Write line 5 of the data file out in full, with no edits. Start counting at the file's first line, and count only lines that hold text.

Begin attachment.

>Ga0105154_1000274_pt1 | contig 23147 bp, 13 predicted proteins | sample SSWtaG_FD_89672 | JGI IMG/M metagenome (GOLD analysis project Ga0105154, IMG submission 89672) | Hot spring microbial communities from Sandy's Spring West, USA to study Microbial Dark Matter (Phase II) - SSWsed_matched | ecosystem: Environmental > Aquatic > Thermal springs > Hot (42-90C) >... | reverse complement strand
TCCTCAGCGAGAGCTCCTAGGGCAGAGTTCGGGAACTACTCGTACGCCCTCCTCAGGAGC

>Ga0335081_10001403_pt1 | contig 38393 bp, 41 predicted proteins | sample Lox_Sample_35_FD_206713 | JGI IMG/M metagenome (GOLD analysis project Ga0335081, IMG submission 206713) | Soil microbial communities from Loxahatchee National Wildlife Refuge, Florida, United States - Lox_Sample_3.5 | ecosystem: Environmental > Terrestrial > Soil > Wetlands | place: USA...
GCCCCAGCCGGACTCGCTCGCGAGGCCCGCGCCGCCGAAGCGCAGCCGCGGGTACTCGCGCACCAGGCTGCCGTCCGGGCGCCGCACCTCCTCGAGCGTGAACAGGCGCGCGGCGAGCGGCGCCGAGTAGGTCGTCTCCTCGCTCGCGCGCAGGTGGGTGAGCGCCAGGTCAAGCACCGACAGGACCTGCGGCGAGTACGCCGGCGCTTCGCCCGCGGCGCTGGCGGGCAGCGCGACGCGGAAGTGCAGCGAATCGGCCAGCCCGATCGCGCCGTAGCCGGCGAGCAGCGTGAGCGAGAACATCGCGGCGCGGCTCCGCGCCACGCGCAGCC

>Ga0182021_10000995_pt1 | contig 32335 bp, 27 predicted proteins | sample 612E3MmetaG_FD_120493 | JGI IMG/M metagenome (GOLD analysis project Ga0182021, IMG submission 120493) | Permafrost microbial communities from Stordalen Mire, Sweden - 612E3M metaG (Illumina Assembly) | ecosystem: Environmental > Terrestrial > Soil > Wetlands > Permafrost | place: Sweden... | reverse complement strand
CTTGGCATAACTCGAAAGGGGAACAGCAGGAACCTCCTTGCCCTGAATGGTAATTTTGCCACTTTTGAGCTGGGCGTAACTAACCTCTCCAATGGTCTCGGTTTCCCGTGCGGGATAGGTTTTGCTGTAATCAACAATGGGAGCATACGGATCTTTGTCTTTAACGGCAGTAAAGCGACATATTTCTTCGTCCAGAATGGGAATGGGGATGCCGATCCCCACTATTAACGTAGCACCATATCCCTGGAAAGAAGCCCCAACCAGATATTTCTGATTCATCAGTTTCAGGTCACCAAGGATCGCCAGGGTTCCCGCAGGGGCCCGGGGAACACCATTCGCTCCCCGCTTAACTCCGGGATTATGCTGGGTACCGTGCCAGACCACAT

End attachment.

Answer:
>Ga0182021_10000995_pt1 | contig 32335 bp, 27 predicted proteins | sample 612E3MmetaG_FD_120493 | JGI IMG/M metagenome (GOLD analysis project Ga0182021, IMG submission 120493) | Permafrost microbial communities from Stordalen Mire, Sweden - 612E3M metaG (Illumina Assembly) | ecosystem: Environmental > Terrestrial > Soil > Wetlands > Permafrost | place: Sweden... | reverse complement strand